A Love Letter to Ladner, B.C.

For this longtime visitor, the quaintness of Ladner, B.C., isn't something a tourist board dreamt up. Instead, the village feels like a charming secret.

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Ladner BC - vintage postcard
Photo: Public domain
A vintage postcard depicting downtown Ladner, B.C., circa 1910.

Welcome to Ladner, B.C.

“I had no idea this was here!”

This is a common reaction when I introduce urban friends to Ladner B.C.’s Delta Street, with its shops so cute they bring to mind Main Street Disneyland rather than suburban Lotusland.

I had the same reaction 15 years ago, when we moved our sailboat to one of Ladner’s docks. Tying up the boat next to a waterfront thick with reeds and crowded with birds, I felt as though we’d unexpectedly acquired a country home.

Tucked off the Fraser River, less than 20 kilometres from the dense urban centre of Vancouver, the Village of Ladner B.C. has been around since 1873, when a wharf was built so farmers could ship produce to urban markets. The waterfront stayed the centrepiece as the village grew, and even today the harbour isn’t touristy—it’s jam-packed with fishing boats and tumbledown boathouses. The wharf seems almost reluctant to join the 21st century.

This hesitation to move forward is what makes Ladner such a nice place to live and such a surprising place to visit. Its quaintness isn’t something a tourist board dreamt up. Instead, the village feels like a charming secret.

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Ladner BC nature walk
Photo: flickr.com/photos/annapolis_rose/

Back to nature in Ladner, B.C.

Ladner’s dykes, which protect the river delta from floods, double as uncrowded foot paths through forests and wetlands. My favourite is one that heads into Ladner Harbour Park. Continue along Swenson Walk, past the pretty Wharfinger office, until you end up at a viewpoint looking out over Ladner’s busy waterfront.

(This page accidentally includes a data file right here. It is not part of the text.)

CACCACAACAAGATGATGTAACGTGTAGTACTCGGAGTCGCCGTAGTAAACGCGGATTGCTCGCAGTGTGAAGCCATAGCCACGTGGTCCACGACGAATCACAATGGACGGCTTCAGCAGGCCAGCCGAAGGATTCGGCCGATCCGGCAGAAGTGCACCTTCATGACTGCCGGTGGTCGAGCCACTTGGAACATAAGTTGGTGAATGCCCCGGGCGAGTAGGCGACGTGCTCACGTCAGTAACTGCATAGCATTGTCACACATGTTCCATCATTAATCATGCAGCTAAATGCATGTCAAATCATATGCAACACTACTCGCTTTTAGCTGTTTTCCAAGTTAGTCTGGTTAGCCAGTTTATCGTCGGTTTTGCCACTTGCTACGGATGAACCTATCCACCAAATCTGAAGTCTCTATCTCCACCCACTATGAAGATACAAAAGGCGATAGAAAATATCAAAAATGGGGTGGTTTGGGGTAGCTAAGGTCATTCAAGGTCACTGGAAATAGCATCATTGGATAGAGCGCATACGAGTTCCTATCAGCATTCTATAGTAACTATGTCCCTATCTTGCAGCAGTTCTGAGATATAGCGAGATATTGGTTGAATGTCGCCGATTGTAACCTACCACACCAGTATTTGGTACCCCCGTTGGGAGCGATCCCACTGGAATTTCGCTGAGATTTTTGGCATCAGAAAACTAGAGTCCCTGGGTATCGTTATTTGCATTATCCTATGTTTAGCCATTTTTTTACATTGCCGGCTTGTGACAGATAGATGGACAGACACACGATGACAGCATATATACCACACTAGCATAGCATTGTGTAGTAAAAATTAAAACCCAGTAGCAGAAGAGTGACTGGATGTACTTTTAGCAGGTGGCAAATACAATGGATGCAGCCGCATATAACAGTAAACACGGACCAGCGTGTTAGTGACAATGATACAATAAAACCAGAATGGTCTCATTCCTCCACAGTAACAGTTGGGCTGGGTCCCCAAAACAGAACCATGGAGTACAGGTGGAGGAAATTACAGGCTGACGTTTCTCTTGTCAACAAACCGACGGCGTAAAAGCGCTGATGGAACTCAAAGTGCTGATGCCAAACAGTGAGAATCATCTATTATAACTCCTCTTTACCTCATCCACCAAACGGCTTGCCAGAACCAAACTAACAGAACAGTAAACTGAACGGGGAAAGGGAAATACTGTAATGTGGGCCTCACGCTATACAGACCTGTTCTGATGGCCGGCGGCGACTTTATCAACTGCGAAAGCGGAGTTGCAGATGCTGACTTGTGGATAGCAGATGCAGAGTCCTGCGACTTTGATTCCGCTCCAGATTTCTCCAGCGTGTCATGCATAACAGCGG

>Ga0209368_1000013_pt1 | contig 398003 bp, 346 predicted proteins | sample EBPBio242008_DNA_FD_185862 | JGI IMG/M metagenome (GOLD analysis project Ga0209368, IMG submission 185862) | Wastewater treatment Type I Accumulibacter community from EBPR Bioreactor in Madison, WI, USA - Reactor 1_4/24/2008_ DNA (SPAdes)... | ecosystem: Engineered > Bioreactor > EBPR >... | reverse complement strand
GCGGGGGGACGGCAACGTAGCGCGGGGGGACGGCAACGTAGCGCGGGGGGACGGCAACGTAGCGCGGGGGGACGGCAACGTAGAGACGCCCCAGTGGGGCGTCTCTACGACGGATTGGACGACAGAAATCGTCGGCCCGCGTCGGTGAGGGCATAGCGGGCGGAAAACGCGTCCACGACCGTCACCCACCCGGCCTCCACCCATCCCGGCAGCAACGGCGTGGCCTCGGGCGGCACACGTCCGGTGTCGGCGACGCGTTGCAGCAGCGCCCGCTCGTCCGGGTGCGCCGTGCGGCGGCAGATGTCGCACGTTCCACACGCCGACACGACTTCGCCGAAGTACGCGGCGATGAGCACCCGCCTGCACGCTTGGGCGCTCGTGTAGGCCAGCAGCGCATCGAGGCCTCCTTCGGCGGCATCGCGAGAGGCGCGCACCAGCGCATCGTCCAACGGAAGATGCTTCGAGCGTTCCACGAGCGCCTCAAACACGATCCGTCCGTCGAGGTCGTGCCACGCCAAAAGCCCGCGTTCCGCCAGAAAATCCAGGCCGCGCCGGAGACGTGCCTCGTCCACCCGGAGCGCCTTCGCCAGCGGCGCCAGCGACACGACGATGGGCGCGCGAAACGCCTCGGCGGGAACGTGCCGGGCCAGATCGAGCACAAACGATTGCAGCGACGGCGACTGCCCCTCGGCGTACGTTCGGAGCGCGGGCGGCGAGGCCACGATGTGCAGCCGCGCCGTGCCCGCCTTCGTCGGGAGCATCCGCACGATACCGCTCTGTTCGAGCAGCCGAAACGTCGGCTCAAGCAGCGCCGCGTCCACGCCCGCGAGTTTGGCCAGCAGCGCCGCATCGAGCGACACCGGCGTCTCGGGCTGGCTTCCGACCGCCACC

Small-town style

There are not many places left where you can dance around a maypole after spinning on a carnival ride. Fortunately, Ladner has kept its 125-year-old tradition of a May Day fair going strong. From the pancake breakfast to the May Day Parade (complete with the crowning of the May Queen), this is the type of small-town fair I loved while growing up, but had thought was long extinct.

Explore more hidden gems across Canada.

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Ladner BC - Westham Island Bridge at sunrise
Photo: Shutterstock
Sunrise on the Westham Island swing bridge.

Farm fresh finds

Ladner’s Village Market happens in the village centre every other Sunday from June through September. Stalls selling the usual array of local arts and crafts line the streets. Live music gives the area a festive air. But it’s the fresh local produce—plump blueberries, juicy tomatoes and new potatoes—that keeps me going back.

With its view of the North Shore mountains and distant high rises, the wooden-decked one-lane swing bridge that leads to Westham Island (above) always transports me to another era. The dreamy mood that the pastoral farmlands evoke is perfect for berry picking at Emma-Lea Farms and exploring at Westham Island Herb Farm, an organic farm that invites you to stroll through the crops.

Discover 10 of the best day trips from Vancouver.

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Ladner BC - snow geese migration
Photo: Shutterstock

One for the birds

It is probably the best known feature of Ladner, B.C., and for good reason: the Reifel Migratory Bird Sanctuary is an abundant stretch of wetland that serves as a poignant reminder of just how much we’ve altered the landscape. Located on a small island at the tip of Westham Island, the sanctuary provides a protected habitat for 287 species of resident and migratory birds. Our favourite time to visit is when the lesser snow geese are migrating (generally mid-October to mid-December and mid-March to mid-April).

It’s only when you raise your eyes to watch the massive flock lift in unison that you see Vancouver, in the not so far distance. You’re reminded of just how close the city is despite the fact it feels so very, very far away.

If you enjoyed this virtual tour of Ladner, be sure to check out more hidden gems in B.C.

Originally Published in Our Canada

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